Retirees lured by sky-high pension transfer values
Pension transfer values are determined by the prevailing government bond yield, as well as other factors such as length of service, final salary and the scheme itself. Record low government bond yields have seen people being offered up to 40x the value of the pension income they would receive on retirement.
Figures from the Pension Regulator show that an estimated 80,000 people transferred out of final salary schemes between April 2016 and the end of March 2017, with the number expected to rise in the future.
The sums involved can be tempting. A lump sum of £800,000, rather than an income of £20,000 a year in retirement is attractive, but it leaves retirees at risk that they will run out of money. If a retiree has no other sources of income, that money needs to be invested to create an income and with interest rates at all-time lows, that isn’t easy. There are also concerns that investors are selling out and then leaving the money in cash, not protected from inflation.
Even though retirees must seek advice to transfer a final salary pension if it has a value of £30,000 or above, there is no requirement to take advice on what to do with the money once the transfer has been made to an alternative pension. If the pension pot is going to remain invested over 20-30 years, retirees may need ongoing advice on how to invest it.
Almost a third (30%) of drawdown plans have been purchased without financial advice since the pension rules changed and ‘pension freedoms’ were introduced in April 2015. This compares with just 5% prior to the changes.
Jonathan Watts-Lay, director at financial education provider WEALTH at work, said the spike in numbers is concerning: “It’s alarming that such a staggering number of individuals have taken such a monumental decision without taking appropriate, financial advice to ensure that their perceived windfalls will last the duration of their retirement, which could in reality be more than 30 years.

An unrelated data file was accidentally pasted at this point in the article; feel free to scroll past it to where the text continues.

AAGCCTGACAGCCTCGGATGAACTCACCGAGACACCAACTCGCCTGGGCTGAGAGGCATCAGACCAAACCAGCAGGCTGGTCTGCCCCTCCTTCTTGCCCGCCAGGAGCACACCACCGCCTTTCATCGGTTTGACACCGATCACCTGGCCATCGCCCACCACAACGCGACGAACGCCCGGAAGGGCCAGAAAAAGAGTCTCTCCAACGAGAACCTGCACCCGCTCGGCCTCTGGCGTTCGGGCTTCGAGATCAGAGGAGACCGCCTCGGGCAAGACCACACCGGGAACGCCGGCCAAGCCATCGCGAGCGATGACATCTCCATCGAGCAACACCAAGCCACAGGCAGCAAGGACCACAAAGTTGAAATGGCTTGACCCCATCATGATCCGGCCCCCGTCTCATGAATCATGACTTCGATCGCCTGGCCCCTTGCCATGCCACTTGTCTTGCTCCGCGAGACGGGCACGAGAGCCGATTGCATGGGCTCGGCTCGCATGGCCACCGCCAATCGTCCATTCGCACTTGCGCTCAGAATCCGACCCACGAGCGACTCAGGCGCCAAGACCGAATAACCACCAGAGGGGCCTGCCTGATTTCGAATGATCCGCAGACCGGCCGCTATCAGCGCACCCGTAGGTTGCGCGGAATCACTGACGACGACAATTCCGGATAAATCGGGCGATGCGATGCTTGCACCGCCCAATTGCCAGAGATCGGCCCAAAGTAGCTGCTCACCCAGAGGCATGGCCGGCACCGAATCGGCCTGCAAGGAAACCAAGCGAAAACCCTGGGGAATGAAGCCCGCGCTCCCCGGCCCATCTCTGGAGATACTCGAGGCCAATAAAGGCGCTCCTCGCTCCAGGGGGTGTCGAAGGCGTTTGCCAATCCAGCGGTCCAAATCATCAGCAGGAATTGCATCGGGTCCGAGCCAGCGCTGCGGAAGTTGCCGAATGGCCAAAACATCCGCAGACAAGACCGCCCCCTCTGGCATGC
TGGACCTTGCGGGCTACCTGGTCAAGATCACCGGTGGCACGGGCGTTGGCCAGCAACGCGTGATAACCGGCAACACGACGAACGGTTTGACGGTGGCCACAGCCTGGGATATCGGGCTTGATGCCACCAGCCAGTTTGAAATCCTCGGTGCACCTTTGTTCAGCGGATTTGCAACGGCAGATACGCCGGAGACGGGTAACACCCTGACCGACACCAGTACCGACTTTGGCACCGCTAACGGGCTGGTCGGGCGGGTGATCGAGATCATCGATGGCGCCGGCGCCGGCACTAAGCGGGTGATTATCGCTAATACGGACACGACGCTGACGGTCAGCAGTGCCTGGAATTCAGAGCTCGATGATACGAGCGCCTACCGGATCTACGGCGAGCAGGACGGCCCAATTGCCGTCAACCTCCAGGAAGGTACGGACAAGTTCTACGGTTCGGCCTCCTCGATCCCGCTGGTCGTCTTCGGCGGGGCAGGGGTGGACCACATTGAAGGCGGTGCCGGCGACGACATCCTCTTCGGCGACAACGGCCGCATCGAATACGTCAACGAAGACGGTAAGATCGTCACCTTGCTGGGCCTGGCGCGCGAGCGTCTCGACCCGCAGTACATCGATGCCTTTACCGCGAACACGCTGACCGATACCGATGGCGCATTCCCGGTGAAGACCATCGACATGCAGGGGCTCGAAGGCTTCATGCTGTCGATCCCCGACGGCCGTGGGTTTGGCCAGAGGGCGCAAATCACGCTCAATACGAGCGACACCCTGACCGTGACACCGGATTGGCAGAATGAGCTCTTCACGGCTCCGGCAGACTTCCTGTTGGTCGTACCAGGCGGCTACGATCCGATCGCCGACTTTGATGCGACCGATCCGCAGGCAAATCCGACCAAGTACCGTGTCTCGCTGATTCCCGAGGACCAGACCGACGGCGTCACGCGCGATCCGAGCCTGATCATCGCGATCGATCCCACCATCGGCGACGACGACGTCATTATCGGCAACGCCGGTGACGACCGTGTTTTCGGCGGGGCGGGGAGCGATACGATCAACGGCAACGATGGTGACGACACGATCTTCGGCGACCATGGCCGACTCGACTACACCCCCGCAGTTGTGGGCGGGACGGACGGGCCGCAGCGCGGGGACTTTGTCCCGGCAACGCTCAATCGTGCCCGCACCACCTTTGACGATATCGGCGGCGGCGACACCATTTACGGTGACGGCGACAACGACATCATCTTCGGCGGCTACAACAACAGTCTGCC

He described the drawdown market as a ‘minefield’ with huge differences between scheme structures and the fees that they charge individuals. He added: “It really is utter madness for individuals with sizeable pension pots. You wouldn’t invest in a top of the range kitchen and attempt to fit it yourself if you didn’t have the expertise, so why would you consider toying with your retirement savings without taking specialist advice that considers your holistic financial position, including not just your pension but other savings such as ISAs, which can play a valuable part in tax-efficient income generation in retirement.
“Worse still, we have seen evidence of individuals having taken money out of their tax efficient pensions to invest in taxable savings or, equally alarming, in low interest cash accounts offering little, if any, growth potential.”
The pension transfer market has attracted the attentions of the financial services regulator, the Financial Conduct Authority (FCA). It found that advice in more than half of the defined benefit pension (DB) transfers where the recommendation was to move the retirement pot was unsuitable or unclear. It will publish a policy statement in the first quarter of 2018.